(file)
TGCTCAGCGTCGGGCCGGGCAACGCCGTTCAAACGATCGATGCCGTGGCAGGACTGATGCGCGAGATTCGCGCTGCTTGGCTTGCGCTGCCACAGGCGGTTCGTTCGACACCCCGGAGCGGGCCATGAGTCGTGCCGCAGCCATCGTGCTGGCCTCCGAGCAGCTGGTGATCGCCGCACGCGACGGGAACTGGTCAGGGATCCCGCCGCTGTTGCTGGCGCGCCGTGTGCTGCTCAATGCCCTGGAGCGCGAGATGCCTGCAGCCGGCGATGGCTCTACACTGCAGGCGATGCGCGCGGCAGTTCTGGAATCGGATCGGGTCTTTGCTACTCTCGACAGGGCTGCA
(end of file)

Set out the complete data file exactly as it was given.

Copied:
TGCTCAGCGTCGGGCCGGGCAACGCCGTTCAAACGATCGATGCCGTGGCAGGACTGATGCGCGAGATTCGCGCTGCTTGGCTTGCGCTGCCACAGGCGGTTCGTTCGACACCCCGGAGCGGGCCATGAGTCGTGCCGCAGCCATCGTGCTGGCCTCCGAGCAGCTGGTGATCGCCGCACGCGACGGGAACTGGTCAGGGATCCCGCCGCTGTTGCTGGCGCGCCGTGTGCTGCTCAATGCCCTGGAGCGCGAGATGCCTGCAGCCGGCGATGGCTCTACACTGCAGGCGATGCGCGCGGCAGTTCTGGAATCGGATCGGGTCTTTGCTACTCTCGACAGGGCTGCA